Organic semiconductors be developed faster than before

Organic semiconductors can be developed faster than before

12:48 PM, 19th August 2011
Organic semiconductors can be developed faster than before
A single crystal of the new organic semiconductor material shown in polarized light. It is approximately twice as fast as the parent organic material from which it was derived. The white scale bar at the bottom center of the photo represents 10 microns (10 millionths of a meter).

 

A team led by researchers at Stanford and Harvard universities has not only created a new material for high-speed organic semiconductors, it has come up with a new approach that can take months, even years, off the development timeline.

STANFORD, US: Organic semiconductors hold immense promise for use in thin film and flexible displays - picture an iPad you can roll up. Inorganic materials such as silicon are fast and durable, but don’t bend, so the search for a fast, durable organic semiconductor continues.

Now a team led by researchers at Stanford and Harvard universities has developed a new organic semiconductor material that is among the speediest yet. The scientists also accelerated the development process by using a predictive approach that lopped many months – and could lop years – off the typical timeline.

For the most part, developing a new organic electronic material has been a time-intensive, requiring researchers to synthesize large numbers of candidate materials and then test them.

The Stanford and Harvard-led group decided to try a computational predictive approach. “Synthesizing some of these compounds can take years. It is not a simple thing to do,” said Anatoliy Sokolov, a Postdoctoral Researcher in chemical engineering at Stanford.

Sokolov works in the laboratory of Zhenan Bao, Associate Professor of chemical engineering at Stanford. They are among the authors of a paper describing the work, published in the Aug. 16 issue of Nature Communications. Alán Aspuru-Guzik, an Associate Professor of chemistry and chemical biology at Harvard, led the research group there and directed the theory and computation efforts.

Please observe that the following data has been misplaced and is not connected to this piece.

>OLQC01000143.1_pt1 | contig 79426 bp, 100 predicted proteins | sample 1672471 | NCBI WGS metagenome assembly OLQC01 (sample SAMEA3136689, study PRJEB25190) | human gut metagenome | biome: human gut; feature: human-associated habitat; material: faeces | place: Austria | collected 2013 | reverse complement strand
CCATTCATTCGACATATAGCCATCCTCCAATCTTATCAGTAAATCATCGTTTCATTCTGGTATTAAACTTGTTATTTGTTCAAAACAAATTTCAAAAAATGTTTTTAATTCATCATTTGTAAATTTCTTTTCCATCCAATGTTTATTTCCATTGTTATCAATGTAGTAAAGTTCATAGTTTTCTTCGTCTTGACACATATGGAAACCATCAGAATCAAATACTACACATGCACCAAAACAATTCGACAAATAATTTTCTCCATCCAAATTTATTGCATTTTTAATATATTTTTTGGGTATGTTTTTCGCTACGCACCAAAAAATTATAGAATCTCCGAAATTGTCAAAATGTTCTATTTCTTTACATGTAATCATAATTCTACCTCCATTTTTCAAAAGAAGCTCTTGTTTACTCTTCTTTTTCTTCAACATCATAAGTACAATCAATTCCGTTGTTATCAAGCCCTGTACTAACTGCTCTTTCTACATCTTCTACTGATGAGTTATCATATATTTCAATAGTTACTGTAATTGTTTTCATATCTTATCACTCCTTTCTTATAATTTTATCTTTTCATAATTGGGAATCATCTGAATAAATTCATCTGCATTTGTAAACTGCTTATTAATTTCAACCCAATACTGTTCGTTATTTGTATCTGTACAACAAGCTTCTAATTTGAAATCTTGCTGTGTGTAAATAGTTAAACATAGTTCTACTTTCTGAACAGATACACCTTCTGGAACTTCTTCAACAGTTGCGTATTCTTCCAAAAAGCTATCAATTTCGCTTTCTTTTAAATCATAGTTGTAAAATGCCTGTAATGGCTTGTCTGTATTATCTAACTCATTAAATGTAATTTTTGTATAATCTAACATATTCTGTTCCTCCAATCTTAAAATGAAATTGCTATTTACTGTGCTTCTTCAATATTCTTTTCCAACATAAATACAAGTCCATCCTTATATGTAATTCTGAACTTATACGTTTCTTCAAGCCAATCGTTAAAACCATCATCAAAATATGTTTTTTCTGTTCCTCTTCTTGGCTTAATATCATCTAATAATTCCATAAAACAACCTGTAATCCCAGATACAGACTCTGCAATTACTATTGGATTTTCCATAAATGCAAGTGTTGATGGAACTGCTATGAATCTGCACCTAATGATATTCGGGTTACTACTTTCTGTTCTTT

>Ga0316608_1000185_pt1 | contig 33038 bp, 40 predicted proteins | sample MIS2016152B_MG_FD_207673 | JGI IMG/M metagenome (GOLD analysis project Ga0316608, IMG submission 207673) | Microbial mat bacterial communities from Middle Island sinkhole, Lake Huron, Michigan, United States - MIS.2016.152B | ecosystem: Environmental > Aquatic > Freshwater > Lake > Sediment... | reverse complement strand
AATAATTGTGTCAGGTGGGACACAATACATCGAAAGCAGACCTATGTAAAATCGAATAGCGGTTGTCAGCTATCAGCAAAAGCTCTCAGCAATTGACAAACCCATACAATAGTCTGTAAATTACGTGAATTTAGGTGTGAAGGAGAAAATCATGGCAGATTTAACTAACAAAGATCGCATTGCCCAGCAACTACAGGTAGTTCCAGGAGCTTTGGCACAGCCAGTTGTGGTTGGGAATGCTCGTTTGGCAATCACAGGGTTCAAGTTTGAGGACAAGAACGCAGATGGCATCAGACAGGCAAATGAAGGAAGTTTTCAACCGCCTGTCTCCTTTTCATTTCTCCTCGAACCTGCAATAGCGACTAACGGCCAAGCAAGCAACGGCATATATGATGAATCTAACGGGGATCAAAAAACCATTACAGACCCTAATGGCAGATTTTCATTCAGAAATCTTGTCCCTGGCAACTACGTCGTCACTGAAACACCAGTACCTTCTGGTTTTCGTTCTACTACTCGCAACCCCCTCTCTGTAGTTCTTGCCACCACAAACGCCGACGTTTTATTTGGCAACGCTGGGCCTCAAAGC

The researchers used a material known as DNTT, which had already been shown to be a good organic semiconductor, as their starting point. From their analysis and materials used, they expected the new material to be about twice as fast as its parent.

Sokolov, the Stanford researcher, said it took about a year and a half to perfect the new compound and when they tested the final product, their predictions were borne out. The modified material doubled the speed of the parent material. The new material is more than 30 times faster than the amorphous silicon currently used for liquid crystal displays.

“It would have taken several years to both synthesize and characterize all the seven candidate compounds. With this approach, we were able to focus on the most promising candidate with the best performance, as predicted by theory,” said Bao.

“In the case of renewable energy, we have no time for synthesizing all the possible candidates, we need theory to complement synthetic approaches to accelerate materials discovery,” said Aspuru-Guzik.

The research was supported financially by the Stanford Global Climate and Energy Project, Netherlands Organization for Scientific Research, National Science Foundation, King Abdullah University of Science and Technology, Air Force Office of Scientific Research, Harvard Materials Research Science and Engineering Center, the Camille & Henry Dreyfus Foundation and the Sloan Foundation.

(C) Stanford University News

 

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